More than Revenue Taxation as a Development Tool

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  • Format: Hardcover
  • Copyright: 2013-03-19
  • Publisher: Palgrave Macmillan

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Taxation in Latin America is largely viewed as a means of generating income to keep the government in business. In recent years, progress has been made towards increasing total revenue, but most countries in the region still lag well behind other countries with similar levels of development. More importantly, Latin American policymakers still largely ignore the potential of taxation to contribute to other important development goals. For instance, both the structure of taxes and the public spending they finance can have an important redistributive impact. But in Latin America, dependence on consumption taxes such as the VAT and the regressive bent of the personal income tax structure have squandered the opportunity to attack the region's serious income inequality. Similarly, the importance of efficiency in taxation has also been underestimated with a proliferation of inefficient ad hoc taxes such as those on bank transactions and exports. Governments have repeatedly missed the chance to influence consumption and production patterns (eg, nonrenewable resources) by using taxes to effect relative price changes. This book aims to provide an up-to-date overview of the current state of taxation in the Latin America and Caribbean (LAC) region, its main reform needs, and possible reform strategies that take into account the likely economic, institutional, and political constraints on the reform process.

Author Biography

The IDB is an international institution created in 1959 to foster economic and social development in Latin America and the Caribbean. It is the main source of multilateral financing and expertise for sustainable economic, social, and institutional development in Latin America and the Caribbean.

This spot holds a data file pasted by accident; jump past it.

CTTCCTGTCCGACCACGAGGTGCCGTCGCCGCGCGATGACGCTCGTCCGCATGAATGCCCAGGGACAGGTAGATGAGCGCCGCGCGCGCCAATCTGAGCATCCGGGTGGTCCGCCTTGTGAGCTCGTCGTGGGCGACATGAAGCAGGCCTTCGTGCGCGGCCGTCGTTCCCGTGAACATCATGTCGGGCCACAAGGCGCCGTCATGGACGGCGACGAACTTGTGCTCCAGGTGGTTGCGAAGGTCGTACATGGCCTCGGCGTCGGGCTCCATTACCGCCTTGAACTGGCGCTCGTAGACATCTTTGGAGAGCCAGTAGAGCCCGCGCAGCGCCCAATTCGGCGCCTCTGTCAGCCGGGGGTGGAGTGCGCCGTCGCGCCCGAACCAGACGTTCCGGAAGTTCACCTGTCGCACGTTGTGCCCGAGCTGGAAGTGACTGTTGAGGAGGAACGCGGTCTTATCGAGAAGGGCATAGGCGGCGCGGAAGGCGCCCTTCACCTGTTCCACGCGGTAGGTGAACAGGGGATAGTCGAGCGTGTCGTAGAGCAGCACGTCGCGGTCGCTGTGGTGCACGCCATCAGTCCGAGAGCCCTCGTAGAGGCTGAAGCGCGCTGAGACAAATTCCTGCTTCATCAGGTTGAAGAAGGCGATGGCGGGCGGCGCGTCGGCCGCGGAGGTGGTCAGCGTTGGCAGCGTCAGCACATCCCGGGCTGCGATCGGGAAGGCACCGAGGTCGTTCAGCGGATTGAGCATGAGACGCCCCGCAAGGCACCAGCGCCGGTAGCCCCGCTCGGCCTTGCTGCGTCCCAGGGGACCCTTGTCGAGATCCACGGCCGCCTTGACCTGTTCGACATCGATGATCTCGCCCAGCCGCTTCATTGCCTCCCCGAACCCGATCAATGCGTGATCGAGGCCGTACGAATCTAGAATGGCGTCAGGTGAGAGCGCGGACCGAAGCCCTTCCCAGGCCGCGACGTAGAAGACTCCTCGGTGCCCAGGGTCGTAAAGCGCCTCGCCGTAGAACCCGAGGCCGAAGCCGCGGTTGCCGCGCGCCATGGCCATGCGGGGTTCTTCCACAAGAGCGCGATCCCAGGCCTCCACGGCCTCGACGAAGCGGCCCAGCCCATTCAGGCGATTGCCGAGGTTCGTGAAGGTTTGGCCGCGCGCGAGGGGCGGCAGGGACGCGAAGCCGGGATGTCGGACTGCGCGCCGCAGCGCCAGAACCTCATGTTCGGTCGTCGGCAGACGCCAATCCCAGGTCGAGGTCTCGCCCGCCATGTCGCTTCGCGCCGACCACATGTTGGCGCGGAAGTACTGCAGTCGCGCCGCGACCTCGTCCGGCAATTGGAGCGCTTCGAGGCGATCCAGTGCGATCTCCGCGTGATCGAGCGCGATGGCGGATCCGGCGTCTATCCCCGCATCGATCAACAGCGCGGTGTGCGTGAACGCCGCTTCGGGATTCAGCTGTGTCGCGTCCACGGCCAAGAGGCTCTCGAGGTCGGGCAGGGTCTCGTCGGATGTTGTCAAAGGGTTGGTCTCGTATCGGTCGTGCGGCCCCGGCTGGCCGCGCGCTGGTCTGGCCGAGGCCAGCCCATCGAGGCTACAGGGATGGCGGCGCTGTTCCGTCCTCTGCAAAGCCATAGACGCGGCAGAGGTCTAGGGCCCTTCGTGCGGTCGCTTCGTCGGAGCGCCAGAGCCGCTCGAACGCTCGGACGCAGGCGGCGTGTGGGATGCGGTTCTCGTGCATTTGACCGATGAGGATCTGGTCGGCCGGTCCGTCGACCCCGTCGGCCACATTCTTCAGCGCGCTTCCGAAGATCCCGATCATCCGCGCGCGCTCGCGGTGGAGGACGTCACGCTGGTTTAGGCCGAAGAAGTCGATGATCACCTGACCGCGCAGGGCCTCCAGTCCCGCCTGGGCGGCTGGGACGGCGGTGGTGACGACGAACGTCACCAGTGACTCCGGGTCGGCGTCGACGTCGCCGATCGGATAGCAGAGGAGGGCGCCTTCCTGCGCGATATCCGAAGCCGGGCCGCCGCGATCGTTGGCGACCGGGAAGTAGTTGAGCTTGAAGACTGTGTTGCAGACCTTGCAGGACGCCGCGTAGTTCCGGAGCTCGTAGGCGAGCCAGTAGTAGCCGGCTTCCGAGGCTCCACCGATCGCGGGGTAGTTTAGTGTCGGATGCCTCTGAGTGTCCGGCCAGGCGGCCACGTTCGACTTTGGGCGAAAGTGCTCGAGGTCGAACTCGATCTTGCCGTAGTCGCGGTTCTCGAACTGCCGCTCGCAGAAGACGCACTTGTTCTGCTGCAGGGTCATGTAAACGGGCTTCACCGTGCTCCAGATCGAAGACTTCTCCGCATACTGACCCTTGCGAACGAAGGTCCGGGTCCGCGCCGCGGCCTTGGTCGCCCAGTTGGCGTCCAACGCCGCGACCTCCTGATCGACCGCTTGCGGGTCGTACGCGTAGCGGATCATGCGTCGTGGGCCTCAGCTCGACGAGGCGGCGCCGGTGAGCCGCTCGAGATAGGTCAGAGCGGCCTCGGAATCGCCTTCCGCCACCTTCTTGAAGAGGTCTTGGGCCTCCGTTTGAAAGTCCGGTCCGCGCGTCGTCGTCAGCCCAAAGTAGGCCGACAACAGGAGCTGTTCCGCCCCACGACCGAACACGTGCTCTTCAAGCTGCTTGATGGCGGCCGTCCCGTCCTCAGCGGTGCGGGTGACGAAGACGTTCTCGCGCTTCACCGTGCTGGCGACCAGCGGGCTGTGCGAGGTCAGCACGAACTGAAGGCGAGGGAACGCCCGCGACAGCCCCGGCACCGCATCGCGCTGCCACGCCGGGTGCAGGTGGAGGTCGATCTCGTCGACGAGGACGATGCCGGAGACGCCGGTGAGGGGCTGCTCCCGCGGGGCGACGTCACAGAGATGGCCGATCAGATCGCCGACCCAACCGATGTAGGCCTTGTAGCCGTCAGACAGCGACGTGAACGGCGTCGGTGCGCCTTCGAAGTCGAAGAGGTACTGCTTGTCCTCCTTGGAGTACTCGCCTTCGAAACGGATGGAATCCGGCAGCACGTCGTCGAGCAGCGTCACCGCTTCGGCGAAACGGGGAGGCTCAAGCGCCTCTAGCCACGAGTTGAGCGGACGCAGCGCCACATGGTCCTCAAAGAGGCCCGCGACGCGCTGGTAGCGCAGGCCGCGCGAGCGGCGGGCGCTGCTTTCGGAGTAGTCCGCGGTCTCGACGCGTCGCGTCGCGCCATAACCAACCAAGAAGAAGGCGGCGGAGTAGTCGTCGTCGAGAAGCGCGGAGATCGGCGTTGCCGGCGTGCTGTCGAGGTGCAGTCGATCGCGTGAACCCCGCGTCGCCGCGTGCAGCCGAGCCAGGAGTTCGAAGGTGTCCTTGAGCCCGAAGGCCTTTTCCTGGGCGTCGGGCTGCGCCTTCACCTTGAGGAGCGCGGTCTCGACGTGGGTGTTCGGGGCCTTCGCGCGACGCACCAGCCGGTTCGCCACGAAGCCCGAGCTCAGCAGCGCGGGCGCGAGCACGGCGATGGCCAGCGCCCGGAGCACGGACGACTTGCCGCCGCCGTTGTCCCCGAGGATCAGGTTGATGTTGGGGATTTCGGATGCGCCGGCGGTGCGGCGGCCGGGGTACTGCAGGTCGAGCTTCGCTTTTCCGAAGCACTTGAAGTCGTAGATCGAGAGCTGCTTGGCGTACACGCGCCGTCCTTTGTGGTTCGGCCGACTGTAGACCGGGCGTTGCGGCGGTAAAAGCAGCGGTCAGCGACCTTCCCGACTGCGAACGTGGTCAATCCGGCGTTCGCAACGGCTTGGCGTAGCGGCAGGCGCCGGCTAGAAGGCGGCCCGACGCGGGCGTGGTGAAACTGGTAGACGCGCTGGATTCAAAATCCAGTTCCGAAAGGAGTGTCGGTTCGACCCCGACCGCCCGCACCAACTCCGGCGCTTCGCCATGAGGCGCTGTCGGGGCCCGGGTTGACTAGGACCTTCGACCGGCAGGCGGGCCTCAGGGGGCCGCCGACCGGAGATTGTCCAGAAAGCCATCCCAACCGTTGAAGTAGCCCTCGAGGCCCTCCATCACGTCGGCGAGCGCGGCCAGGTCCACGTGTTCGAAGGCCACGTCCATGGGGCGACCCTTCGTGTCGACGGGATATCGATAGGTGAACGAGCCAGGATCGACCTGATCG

Ana Corbacho is the Sector Economic Advisor for the Institutions in Development Sector at the IDB. Previously, she was at the IMF where she began as a desk economist for Bulgaria and a fiscal economist for Honduras. She quickly rose through the Fiscal Affairs Department and was eventually named Deputy Division Chief of the Western Hemisphere Department. Her areas of expertise include macroeconomic and fiscal policy analysis, fiscal institutions and public infrastructure financing, and household survey analysis, poverty, and income distribution. She holds a Ph.D. in Economics and a master of philosophy from Columbia University and a licentiate in Economics from the Universidad de San Andres. She has received numerous honors and fellowships including merit scholarships as the Columbia President's Fellow, Public Policy Consortium Fellow, Bradley Foundation Fellow, and Organization of American States Fellow. Vicente Fretes Cibils joined the IDB in 2007 and is currently a Division Chief of Fiscal and Municipal Management in the Sector of Institutions for Development. Previously, he worked at the World Bank. Following stints in the Office of the Vice President for Europe and the Middle East and its Treasury Department, he served from 1988 to 1992 as Economist in the Office of the Vice President for West Africa Operations. From 1992 to 1996, he served as Chief Economist in the Department of Operations for Andean Countries, supervising adjustment programs and heading up economic analytical missions to Bolivia. From 1996 to 2002, he served as Senior Economist for the República Bolivariana de Venezuela, and subsequently for Colombia and Mexico. From 2002 to 2007 he was Lead Economist in the Poverty Reduction and Economic Management sector for the Andean Countries Department. He has also taught at Argentina's Universidad Nacional del Nordeste and at North Carolina State University, and has published numerous works addressing topics in finance, applied econometrics, public finance, international economics, and economic development. He completed his undergraduate work at the Universidad Nacional del Nordeste in Argentina and pursued postgraduate studies at the University of Pennsylvania and North Carolina State University, where he received, respectively, a master's degree in business administration and a PhD in economics. Eduardo Lora served as Chief Economist and Manager of the IDB's Research Department from 2008 to 2012 and as Senior Economist and Principal Advisor from 1996 to 2008. Previously, he was executive director of Fedesarrollo, the leading economic think-tank in Colombia. He is also editor of Vox.Lacea, an elected member of the executive board of Lacea, and a regular columnist for Dinero magazine in Colombia. He has been the author or editor of over 30 books, 5 textbooks, and 5 issues of the flagship publication of the IDB. He holds an undergraduate degree in Economics from the Universidad Nacional de Colombia and a Master of Science degree in Economics from the LSE. He has received various academic and professional awards, including the title of 'Distinguished Alumnus' of the LSE and the Simón Bolivar Fellowship of the British Council.

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